Washington, Dec 1 (ANI): Wild bearded capuchin monkeys are the real nut-cracking kings, revealed a new study.
The research found that these animals put together their own nut-cracking devices and are experts at using them.
Qing Liu of the University of Georgia and an international team studied how the diminutive primates crack nuts with a hammer and anvil nut-cracking device, reports Discovery News.
The 'hammer' consists of stones chosen by the hungry monkey. The 'anvil' is a wooden surface, such as a log, with a pit banged into the top. Many such anvils were around for the monkeys to choose.
"In our study group, (monkey) members often waited in nearby trees for their turn to crack nuts. The visibility was good, with little or no obstruction from foliage between tree limbs and the anvil," said Liu.
The monkeys don't just randomly whack the nut - the "capuchins are sensitive to certain properties of the pits they use in nut-cracking, preferring to use pits that require the fewest strikes to crack nuts," according to the researchers.
"Capuchins assessed the effectiveness of the pits either by positioning the nut, using the nut as an extension of their hand, or by striking the nut with the stone, thereby indirectly gaining information about the pit," they said.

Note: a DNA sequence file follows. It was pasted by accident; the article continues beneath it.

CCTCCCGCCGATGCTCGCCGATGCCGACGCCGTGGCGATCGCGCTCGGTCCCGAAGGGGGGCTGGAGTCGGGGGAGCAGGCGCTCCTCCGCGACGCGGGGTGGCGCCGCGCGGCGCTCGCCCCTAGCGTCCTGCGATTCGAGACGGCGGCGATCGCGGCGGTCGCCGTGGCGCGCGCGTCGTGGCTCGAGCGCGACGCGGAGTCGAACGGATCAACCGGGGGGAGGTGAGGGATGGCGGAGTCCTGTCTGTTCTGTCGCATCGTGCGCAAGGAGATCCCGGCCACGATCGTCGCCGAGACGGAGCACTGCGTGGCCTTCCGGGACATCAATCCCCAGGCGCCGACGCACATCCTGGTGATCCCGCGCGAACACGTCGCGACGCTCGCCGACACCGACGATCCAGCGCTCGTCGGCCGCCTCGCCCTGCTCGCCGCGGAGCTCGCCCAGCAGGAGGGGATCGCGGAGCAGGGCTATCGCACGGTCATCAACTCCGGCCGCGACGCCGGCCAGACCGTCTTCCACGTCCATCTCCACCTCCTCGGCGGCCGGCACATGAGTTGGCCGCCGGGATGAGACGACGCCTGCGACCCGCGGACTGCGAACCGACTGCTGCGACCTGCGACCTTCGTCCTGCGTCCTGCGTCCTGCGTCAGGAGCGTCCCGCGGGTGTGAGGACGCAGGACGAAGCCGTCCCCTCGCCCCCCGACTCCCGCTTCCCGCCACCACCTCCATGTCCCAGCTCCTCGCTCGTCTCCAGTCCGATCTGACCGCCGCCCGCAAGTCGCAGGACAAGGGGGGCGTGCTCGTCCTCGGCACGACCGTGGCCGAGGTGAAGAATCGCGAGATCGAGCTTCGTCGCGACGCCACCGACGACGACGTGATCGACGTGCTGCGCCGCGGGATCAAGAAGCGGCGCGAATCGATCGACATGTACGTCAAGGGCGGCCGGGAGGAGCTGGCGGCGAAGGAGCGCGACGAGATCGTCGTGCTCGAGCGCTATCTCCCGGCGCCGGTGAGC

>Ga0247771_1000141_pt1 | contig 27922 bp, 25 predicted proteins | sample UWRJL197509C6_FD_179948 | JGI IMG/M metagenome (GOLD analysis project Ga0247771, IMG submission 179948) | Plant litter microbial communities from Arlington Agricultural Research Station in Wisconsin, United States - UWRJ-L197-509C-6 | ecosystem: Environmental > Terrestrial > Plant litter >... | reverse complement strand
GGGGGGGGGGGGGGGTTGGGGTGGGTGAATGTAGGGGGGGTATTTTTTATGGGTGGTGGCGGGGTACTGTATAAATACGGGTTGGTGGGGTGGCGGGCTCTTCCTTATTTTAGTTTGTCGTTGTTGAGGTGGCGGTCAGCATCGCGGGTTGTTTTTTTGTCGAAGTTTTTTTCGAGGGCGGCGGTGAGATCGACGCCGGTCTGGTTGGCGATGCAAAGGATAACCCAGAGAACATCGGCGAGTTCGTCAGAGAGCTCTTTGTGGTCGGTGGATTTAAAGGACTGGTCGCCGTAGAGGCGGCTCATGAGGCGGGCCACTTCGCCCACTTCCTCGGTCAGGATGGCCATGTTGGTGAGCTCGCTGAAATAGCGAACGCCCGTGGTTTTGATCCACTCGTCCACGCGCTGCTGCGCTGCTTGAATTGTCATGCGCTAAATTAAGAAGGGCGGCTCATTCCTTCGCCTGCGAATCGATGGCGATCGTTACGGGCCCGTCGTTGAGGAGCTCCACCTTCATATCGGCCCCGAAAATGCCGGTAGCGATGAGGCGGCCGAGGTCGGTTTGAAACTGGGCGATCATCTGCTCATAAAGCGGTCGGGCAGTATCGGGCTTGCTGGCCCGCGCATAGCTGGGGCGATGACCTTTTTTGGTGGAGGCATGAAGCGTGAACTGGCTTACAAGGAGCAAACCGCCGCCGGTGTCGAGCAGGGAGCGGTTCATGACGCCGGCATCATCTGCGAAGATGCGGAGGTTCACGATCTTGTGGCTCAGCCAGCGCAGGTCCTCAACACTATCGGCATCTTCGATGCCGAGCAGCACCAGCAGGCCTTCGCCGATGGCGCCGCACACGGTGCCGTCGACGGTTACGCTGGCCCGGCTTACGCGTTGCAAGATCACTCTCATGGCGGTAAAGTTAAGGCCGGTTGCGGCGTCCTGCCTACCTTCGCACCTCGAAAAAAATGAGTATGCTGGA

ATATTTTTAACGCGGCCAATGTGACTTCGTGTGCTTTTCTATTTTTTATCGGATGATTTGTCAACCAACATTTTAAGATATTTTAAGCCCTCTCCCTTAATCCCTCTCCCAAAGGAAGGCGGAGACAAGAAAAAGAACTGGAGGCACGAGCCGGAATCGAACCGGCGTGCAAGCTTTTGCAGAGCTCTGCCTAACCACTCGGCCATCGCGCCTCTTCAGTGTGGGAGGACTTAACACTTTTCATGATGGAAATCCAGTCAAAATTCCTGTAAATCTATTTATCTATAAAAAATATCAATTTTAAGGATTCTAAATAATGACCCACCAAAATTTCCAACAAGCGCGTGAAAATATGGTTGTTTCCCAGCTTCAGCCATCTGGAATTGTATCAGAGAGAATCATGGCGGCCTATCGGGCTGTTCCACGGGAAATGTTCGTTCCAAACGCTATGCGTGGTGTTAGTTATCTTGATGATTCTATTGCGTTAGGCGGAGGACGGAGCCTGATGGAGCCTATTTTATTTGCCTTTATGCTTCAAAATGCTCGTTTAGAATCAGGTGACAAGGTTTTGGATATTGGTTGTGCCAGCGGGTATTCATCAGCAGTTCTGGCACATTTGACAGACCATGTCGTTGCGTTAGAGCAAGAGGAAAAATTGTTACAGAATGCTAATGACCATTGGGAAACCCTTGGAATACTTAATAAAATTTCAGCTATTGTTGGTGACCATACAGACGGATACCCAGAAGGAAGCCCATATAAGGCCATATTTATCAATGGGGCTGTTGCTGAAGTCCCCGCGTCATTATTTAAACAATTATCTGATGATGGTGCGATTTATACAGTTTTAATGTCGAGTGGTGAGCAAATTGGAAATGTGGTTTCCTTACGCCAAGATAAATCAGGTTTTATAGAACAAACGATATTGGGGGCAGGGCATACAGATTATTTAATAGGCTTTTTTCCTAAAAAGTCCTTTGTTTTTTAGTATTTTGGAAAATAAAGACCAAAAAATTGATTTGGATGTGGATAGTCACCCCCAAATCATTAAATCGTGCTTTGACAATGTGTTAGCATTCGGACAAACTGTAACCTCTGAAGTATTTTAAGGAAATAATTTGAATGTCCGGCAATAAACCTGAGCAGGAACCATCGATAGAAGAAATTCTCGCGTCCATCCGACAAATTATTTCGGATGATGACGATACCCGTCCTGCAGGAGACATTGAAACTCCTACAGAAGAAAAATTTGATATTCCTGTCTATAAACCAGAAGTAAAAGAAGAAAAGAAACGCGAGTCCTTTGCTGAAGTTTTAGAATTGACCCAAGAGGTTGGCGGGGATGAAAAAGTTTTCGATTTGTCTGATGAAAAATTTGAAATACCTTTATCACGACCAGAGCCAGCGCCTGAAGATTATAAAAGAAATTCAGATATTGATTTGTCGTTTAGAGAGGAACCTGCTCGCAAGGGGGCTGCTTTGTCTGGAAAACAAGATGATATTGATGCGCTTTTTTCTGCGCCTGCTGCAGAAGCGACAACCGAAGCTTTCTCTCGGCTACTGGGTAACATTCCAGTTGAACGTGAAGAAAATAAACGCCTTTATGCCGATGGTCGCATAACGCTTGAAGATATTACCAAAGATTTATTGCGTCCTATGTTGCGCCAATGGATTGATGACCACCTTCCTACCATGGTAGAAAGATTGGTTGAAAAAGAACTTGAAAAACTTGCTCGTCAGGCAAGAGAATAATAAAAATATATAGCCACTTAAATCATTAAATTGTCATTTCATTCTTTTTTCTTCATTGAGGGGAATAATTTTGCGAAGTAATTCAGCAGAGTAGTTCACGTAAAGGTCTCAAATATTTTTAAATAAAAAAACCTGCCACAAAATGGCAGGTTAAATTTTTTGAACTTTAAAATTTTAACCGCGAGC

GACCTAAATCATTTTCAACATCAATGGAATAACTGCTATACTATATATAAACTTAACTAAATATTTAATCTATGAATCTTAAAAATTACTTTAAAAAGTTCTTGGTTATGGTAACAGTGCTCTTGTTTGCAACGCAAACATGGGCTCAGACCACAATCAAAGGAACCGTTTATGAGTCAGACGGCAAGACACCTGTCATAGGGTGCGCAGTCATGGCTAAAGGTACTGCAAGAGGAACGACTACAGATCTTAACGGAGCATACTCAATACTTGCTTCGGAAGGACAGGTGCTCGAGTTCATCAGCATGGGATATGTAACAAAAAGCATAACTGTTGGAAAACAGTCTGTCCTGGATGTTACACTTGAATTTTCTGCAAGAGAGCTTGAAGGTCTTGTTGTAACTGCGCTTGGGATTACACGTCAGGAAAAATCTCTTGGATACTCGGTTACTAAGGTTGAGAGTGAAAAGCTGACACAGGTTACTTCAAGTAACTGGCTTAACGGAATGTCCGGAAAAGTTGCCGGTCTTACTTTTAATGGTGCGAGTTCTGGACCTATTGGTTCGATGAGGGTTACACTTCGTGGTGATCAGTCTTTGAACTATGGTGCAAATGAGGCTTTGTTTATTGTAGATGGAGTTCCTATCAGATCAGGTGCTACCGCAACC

The monkeys preferred the most effective anvil pits, based on the number of first strikes, total strikes and nuts cracked. Their success was due to learning from others by observation as well as by trial and error, not unlike how humans learn to use gadgets.
Monkeys have a few other nutcracking tricks too, according to the study - When given a choice, they prefer nuts with low resistance shells that are easier to crack. They also prefer to select huge, heavy stones that can really smash the shells. They use their entire body during the nutcracking process. (ANI)